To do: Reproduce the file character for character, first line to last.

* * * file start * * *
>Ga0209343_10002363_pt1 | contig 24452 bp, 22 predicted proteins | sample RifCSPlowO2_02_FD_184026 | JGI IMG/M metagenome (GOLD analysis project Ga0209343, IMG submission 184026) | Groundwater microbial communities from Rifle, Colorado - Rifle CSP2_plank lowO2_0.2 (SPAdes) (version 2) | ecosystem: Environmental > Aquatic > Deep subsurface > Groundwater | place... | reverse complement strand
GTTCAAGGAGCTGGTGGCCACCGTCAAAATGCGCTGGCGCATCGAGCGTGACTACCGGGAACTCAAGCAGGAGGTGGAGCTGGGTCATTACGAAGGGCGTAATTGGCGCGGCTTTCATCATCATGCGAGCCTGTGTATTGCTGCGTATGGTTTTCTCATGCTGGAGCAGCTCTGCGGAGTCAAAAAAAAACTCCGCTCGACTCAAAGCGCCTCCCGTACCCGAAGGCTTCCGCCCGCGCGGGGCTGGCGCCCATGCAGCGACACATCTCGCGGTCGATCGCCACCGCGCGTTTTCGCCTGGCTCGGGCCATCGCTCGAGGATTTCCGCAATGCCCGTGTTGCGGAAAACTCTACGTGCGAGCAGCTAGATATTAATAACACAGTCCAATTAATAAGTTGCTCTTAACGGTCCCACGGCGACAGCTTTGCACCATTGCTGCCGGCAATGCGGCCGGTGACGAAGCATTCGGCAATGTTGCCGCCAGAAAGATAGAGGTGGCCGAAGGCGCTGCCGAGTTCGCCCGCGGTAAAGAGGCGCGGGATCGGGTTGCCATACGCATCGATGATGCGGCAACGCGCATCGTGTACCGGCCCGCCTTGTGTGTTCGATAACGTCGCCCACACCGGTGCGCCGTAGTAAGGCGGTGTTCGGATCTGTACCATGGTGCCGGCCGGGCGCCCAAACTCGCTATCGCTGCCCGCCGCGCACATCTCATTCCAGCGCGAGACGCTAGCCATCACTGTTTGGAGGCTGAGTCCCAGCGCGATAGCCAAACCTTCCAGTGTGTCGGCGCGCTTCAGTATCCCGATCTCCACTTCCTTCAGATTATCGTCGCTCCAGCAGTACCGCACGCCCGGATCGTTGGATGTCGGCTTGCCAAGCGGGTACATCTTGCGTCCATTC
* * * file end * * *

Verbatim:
>Ga0209343_10002363_pt1 | contig 24452 bp, 22 predicted proteins | sample RifCSPlowO2_02_FD_184026 | JGI IMG/M metagenome (GOLD analysis project Ga0209343, IMG submission 184026) | Groundwater microbial communities from Rifle, Colorado - Rifle CSP2_plank lowO2_0.2 (SPAdes) (version 2) | ecosystem: Environmental > Aquatic > Deep subsurface > Groundwater | place... | reverse complement strand
GTTCAAGGAGCTGGTGGCCACCGTCAAAATGCGCTGGCGCATCGAGCGTGACTACCGGGAACTCAAGCAGGAGGTGGAGCTGGGTCATTACGAAGGGCGTAATTGGCGCGGCTTTCATCATCATGCGAGCCTGTGTATTGCTGCGTATGGTTTTCTCATGCTGGAGCAGCTCTGCGGAGTCAAAAAAAAACTCCGCTCGACTCAAAGCGCCTCCCGTACCCGAAGGCTTCCGCCCGCGCGGGGCTGGCGCCCATGCAGCGACACATCTCGCGGTCGATCGCCACCGCGCGTTTTCGCCTGGCTCGGGCCATCGCTCGAGGATTTCCGCAATGCCCGTGTTGCGGAAAACTCTACGTGCGAGCAGCTAGATATTAATAACACAGTCCAATTAATAAGTTGCTCTTAACGGTCCCACGGCGACAGCTTTGCACCATTGCTGCCGGCAATGCGGCCGGTGACGAAGCATTCGGCAATGTTGCCGCCAGAAAGATAGAGGTGGCCGAAGGCGCTGCCGAGTTCGCCCGCGGTAAAGAGGCGCGGGATCGGGTTGCCATACGCATCGATGATGCGGCAACGCGCATCGTGTACCGGCCCGCCTTGTGTGTTCGATAACGTCGCCCACACCGGTGCGCCGTAGTAAGGCGGTGTTCGGATCTGTACCATGGTGCCGGCCGGGCGCCCAAACTCGCTATCGCTGCCCGCCGCGCACATCTCATTCCAGCGCGAGACGCTAGCCATCACTGTTTGGAGGCTGAGTCCCAGCGCGATAGCCAAACCTTCCAGTGTGTCGGCGCGCTTCAGTATCCCGATCTCCACTTCCTTCAGATTATCGTCGCTCCAGCAGTACCGCACGCCCGGATCGTTGGATGTCGGCTTGCCAAGCGGGTACATCTTGCGTCCATTC